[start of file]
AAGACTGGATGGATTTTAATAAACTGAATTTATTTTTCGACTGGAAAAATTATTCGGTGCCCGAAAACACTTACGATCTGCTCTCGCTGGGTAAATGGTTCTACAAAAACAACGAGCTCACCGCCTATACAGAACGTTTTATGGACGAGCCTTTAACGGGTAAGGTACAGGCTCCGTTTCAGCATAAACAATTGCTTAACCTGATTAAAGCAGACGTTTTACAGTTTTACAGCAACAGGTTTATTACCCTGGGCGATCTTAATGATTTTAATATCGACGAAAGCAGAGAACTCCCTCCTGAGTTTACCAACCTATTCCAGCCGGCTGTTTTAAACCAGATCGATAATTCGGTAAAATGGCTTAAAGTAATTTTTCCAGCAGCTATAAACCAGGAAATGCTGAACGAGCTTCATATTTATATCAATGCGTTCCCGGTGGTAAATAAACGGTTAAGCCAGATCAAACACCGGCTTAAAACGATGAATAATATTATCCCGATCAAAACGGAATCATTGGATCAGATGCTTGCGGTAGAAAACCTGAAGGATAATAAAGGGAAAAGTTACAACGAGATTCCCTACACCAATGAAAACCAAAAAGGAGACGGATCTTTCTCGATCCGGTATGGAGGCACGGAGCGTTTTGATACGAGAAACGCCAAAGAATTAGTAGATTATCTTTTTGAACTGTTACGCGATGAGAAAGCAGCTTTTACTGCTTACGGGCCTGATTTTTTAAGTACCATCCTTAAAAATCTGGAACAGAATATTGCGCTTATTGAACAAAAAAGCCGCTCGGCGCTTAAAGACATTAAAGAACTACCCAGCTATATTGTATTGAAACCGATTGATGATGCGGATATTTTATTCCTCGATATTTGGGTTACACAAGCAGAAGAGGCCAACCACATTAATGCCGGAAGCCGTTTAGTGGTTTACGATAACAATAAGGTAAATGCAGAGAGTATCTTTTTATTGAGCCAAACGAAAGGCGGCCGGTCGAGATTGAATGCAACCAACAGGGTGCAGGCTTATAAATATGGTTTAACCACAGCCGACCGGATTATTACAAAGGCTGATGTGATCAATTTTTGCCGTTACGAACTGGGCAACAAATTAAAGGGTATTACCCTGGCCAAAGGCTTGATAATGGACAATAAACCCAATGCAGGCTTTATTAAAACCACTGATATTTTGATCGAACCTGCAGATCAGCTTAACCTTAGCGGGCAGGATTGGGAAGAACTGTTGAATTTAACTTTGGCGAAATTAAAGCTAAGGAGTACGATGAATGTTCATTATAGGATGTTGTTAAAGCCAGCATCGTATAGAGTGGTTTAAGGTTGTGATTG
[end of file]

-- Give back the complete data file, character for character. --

AAGACTGGATGGATTTTAATAAACTGAATTTATTTTTCGACTGGAAAAATTATTCGGTGCCCGAAAACACTTACGATCTGCTCTCGCTGGGTAAATGGTTCTACAAAAACAACGAGCTCACCGCCTATACAGAACGTTTTATGGACGAGCCTTTAACGGGTAAGGTACAGGCTCCGTTTCAGCATAAACAATTGCTTAACCTGATTAAAGCAGACGTTTTACAGTTTTACAGCAACAGGTTTATTACCCTGGGCGATCTTAATGATTTTAATATCGACGAAAGCAGAGAACTCCCTCCTGAGTTTACCAACCTATTCCAGCCGGCTGTTTTAAACCAGATCGATAATTCGGTAAAATGGCTTAAAGTAATTTTTCCAGCAGCTATAAACCAGGAAATGCTGAACGAGCTTCATATTTATATCAATGCGTTCCCGGTGGTAAATAAACGGTTAAGCCAGATCAAACACCGGCTTAAAACGATGAATAATATTATCCCGATCAAAACGGAATCATTGGATCAGATGCTTGCGGTAGAAAACCTGAAGGATAATAAAGGGAAAAGTTACAACGAGATTCCCTACACCAATGAAAACCAAAAAGGAGACGGATCTTTCTCGATCCGGTATGGAGGCACGGAGCGTTTTGATACGAGAAACGCCAAAGAATTAGTAGATTATCTTTTTGAACTGTTACGCGATGAGAAAGCAGCTTTTACTGCTTACGGGCCTGATTTTTTAAGTACCATCCTTAAAAATCTGGAACAGAATATTGCGCTTATTGAACAAAAAAGCCGCTCGGCGCTTAAAGACATTAAAGAACTACCCAGCTATATTGTATTGAAACCGATTGATGATGCGGATATTTTATTCCTCGATATTTGGGTTACACAAGCAGAAGAGGCCAACCACATTAATGCCGGAAGCCGTTTAGTGGTTTACGATAACAATAAGGTAAATGCAGAGAGTATCTTTTTATTGAGCCAAACGAAAGGCGGCCGGTCGAGATTGAATGCAACCAACAGGGTGCAGGCTTATAAATATGGTTTAACCACAGCCGACCGGATTATTACAAAGGCTGATGTGATCAATTTTTGCCGTTACGAACTGGGCAACAAATTAAAGGGTATTACCCTGGCCAAAGGCTTGATAATGGACAATAAACCCAATGCAGGCTTTATTAAAACCACTGATATTTTGATCGAACCTGCAGATCAGCTTAACCTTAGCGGGCAGGATTGGGAAGAACTGTTGAATTTAACTTTGGCGAAATTAAAGCTAAGGAGTACGATGAATGTTCATTATAGGATGTTGTTAAAGCCAGCATCGTATAGAGTGGTTTAAGGTTGTGATTG